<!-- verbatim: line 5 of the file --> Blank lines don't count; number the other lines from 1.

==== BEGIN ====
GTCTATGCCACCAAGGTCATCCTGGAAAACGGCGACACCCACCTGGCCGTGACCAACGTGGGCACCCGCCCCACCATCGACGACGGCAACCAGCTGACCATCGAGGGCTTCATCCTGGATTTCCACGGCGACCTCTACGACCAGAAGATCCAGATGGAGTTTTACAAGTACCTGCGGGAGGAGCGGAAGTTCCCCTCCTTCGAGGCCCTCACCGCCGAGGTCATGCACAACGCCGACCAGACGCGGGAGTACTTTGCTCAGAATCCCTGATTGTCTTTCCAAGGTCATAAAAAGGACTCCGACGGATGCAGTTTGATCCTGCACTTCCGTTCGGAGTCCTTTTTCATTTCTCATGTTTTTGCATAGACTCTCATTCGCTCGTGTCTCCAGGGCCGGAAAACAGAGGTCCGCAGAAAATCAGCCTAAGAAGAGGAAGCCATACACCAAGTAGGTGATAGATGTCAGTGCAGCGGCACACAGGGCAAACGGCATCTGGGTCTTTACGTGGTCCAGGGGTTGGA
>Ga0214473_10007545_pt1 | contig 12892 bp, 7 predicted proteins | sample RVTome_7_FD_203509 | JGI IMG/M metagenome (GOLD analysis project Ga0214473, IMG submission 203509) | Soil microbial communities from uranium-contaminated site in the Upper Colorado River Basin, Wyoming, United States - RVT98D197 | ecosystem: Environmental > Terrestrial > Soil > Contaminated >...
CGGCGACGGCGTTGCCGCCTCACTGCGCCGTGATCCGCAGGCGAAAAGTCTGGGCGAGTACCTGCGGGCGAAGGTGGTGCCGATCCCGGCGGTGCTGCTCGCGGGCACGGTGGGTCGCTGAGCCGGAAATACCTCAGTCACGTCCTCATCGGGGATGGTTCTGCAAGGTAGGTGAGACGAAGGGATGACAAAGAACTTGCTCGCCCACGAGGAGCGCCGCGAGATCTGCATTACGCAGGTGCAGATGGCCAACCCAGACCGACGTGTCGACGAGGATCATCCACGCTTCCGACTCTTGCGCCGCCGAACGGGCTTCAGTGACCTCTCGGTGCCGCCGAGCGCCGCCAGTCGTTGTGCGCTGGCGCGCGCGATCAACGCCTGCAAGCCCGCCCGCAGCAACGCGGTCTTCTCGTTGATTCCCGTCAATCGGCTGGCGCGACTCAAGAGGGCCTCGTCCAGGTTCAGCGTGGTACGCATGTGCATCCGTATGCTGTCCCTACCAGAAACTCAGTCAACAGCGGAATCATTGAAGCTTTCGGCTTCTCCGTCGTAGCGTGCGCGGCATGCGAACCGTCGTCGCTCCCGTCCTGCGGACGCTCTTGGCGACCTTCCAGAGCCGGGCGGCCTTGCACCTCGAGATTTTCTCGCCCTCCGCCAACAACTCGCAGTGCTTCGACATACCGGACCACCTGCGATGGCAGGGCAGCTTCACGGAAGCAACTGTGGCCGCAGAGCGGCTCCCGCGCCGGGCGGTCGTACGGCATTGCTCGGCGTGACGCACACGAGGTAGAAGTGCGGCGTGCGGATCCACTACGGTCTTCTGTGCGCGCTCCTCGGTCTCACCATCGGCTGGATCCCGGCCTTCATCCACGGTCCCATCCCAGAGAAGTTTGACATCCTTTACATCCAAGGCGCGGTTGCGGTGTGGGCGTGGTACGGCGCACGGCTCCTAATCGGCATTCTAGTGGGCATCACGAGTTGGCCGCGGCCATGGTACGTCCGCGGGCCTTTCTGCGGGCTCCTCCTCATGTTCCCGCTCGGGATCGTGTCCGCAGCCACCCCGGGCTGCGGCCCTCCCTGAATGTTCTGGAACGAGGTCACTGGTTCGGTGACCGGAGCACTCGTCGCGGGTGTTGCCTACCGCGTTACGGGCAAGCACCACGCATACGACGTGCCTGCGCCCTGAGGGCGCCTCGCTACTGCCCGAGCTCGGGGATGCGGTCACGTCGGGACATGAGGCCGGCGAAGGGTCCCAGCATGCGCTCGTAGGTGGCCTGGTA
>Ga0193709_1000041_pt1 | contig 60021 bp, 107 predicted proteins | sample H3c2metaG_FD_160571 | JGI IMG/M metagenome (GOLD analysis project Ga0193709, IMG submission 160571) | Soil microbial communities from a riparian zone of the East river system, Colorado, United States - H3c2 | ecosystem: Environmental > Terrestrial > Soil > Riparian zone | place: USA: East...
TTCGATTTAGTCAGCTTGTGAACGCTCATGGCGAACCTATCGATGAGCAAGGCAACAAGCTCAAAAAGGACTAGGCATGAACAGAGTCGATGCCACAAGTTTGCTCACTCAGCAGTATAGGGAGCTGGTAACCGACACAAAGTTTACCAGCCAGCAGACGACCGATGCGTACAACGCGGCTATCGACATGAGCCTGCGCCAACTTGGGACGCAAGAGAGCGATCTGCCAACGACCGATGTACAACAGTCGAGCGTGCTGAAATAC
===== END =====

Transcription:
TTCGATTTAGTCAGCTTGTGAACGCTCATGGCGAACCTATCGATGAGCAAGGCAACAAGCTCAAAAAGGACTAGGCATGAACAGAGTCGATGCCACAAGTTTGCTCACTCAGCAGTATAGGGAGCTGGTAACCGACACAAAGTTTACCAGCCAGCAGACGACCGATGCGTACAACGCGGCTATCGACATGAGCCTGCGCCAACTTGGGACGCAAGAGAGCGATCTGCCAACGACCGATGTACAACAGTCGAGCGTGCTGAAATAC